Khon Kaen University Dean
Peerasit Kamnuansilpa is Dean, College of Local Administration Khon Kaen University.
In January, a mere seven months ago, I and two of faculty members at the College of Local Administration, Khon Kaen University, co-authored a paper titled, "Locally-Driven Action in Pandemic Control: A Case of Khon Kaen Province". This article presented the results of a study that examined the local action taken in Covid-19 control and prevention measures in Khon Kaen. At that time, Thailand was among the leading nations in the world in Covid control.
About two weeks ago, through a Facebook group, more than half a million Thais expressed a desire to leave Thailand to settle down in countries such as the United States, Canada, the United Kingdom, Germany, Sweden, Norway, Australia and New Zealand, among others.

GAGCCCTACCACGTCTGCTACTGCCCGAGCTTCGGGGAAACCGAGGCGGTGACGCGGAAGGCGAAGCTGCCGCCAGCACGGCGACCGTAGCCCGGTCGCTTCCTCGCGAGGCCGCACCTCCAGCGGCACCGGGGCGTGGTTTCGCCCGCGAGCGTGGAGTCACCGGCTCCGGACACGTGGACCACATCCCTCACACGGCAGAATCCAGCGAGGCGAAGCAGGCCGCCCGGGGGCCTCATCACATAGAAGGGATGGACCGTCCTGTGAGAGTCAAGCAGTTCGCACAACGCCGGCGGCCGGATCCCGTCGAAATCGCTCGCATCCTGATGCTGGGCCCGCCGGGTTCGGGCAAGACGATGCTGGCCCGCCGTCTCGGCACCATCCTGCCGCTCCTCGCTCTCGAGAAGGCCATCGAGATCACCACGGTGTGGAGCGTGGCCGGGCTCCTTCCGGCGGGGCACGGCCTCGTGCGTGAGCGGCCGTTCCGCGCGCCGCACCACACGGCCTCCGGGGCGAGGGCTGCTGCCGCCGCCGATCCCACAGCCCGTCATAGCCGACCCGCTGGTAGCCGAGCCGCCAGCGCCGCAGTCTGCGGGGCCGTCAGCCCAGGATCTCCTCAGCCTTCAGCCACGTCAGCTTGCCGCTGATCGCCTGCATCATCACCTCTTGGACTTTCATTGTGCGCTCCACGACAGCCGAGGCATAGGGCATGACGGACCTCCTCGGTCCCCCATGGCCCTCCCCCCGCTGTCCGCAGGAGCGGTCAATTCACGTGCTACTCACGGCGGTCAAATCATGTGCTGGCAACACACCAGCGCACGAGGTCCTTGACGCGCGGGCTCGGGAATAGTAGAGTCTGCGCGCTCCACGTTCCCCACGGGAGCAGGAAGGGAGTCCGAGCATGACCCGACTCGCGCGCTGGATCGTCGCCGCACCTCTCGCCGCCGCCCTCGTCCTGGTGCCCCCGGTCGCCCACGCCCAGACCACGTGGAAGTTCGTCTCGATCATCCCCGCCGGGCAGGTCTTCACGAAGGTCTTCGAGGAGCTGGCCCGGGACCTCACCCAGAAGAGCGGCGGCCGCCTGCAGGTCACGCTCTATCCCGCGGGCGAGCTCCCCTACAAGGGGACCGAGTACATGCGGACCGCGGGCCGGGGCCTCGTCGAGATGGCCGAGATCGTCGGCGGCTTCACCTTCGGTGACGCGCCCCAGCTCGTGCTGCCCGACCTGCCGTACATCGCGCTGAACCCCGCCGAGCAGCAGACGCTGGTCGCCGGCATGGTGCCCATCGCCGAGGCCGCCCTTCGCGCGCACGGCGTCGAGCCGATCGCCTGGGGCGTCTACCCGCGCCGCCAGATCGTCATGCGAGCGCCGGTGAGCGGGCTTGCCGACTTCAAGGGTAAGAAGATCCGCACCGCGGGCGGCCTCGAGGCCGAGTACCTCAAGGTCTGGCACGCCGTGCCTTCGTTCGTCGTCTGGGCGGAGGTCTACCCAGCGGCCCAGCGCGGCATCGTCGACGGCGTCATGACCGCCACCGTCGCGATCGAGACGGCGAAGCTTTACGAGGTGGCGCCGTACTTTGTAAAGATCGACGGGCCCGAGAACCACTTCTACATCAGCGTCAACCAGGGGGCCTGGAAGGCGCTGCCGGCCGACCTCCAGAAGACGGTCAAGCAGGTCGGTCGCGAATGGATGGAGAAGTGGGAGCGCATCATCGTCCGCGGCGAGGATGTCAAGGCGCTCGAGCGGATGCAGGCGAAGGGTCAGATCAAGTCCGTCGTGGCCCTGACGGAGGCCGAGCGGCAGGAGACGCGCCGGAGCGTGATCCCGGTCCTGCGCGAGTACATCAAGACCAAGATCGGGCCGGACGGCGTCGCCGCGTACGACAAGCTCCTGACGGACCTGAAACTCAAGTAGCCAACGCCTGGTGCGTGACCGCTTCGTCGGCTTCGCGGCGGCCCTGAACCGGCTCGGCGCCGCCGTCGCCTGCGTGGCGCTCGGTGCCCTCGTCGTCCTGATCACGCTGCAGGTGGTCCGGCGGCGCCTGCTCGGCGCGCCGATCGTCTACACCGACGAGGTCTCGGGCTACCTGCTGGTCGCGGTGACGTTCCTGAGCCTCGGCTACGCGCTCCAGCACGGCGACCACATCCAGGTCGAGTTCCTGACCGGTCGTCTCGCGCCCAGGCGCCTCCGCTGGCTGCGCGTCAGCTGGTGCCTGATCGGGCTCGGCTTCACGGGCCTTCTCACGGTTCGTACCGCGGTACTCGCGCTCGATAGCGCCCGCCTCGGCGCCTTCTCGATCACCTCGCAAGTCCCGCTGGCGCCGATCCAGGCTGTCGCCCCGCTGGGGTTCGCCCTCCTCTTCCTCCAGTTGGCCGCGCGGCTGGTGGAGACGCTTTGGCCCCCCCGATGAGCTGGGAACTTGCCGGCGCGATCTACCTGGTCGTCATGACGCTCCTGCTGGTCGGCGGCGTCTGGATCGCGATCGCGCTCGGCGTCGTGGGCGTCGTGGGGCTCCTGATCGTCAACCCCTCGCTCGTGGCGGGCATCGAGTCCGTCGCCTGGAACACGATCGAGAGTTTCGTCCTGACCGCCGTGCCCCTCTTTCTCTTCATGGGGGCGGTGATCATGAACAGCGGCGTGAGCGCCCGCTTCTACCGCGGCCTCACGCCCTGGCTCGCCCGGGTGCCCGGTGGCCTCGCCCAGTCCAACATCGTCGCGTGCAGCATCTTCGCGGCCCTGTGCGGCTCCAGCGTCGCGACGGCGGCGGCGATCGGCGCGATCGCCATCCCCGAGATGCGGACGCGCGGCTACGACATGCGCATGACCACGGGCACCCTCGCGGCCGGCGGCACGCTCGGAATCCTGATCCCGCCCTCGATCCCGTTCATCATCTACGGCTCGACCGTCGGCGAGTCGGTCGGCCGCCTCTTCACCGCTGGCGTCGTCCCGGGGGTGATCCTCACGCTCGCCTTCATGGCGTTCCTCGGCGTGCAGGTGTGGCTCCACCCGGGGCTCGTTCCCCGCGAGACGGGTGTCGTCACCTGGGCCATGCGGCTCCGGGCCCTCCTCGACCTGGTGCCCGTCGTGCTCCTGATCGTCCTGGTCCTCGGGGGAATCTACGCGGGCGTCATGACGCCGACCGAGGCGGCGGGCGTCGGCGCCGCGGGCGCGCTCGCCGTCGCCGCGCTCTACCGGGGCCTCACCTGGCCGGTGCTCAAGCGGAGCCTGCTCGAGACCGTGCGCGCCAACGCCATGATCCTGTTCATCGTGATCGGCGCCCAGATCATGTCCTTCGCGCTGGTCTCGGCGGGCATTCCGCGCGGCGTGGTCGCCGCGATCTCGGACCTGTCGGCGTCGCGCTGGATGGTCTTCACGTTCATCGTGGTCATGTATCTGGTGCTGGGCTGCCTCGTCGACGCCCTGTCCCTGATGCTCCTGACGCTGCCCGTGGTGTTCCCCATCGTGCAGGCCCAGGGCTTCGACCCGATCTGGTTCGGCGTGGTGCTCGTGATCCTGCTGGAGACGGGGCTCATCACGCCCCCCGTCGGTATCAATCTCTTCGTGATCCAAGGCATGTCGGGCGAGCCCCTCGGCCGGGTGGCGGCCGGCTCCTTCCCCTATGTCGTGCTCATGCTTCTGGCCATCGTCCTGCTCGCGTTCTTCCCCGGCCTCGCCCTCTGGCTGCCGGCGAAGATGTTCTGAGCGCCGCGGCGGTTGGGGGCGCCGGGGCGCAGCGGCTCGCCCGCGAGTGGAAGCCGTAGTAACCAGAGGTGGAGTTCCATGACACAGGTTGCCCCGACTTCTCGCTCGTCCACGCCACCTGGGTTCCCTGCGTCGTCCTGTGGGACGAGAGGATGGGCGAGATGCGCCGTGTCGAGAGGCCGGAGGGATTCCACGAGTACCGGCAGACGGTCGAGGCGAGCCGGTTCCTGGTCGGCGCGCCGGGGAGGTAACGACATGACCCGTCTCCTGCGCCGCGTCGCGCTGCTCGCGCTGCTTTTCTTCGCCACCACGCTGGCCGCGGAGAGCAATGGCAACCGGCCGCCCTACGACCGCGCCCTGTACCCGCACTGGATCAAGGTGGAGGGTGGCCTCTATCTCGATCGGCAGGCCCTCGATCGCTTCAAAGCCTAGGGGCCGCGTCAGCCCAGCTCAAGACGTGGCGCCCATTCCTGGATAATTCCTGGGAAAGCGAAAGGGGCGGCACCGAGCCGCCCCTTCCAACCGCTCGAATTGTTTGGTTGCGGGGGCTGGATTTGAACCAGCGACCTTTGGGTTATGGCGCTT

In 2013, the People's Democratic Reform Committee (PDRC) was formed, with members branding themselves as true patriots who maintained that the majority of those who were in the opposition came to power through vote-buying. They pushed for heavier legal punishments and removing the statute of limitations in cases involving corrupt politicians. They organised political rallies, obstructing many polling stations. The leaders were arrested and tried. The court saw this as a disruption of public services, which they saw as tantamount to terrorism and insurrection. On Feb 24, 2021 they were sentenced to imprisonment but released on bail.
Economic development in Thailand has not just been a responsibility of the central government, but its exclusive domain. Thus, the management inventiveness and fiscal autonomy of local governments for this function are often shackled by the rules, regulations and orders from the bureaucrats within the central government agencies or by those at the provincial level.
Thailand has had an interesting journey to its current ranking of sixth in the world, and first in Asia, in income inequality, as cited by the World Population Review. The country has historically been a patronage society, where the upper echelons of society are expected to look after those who are underprivileged.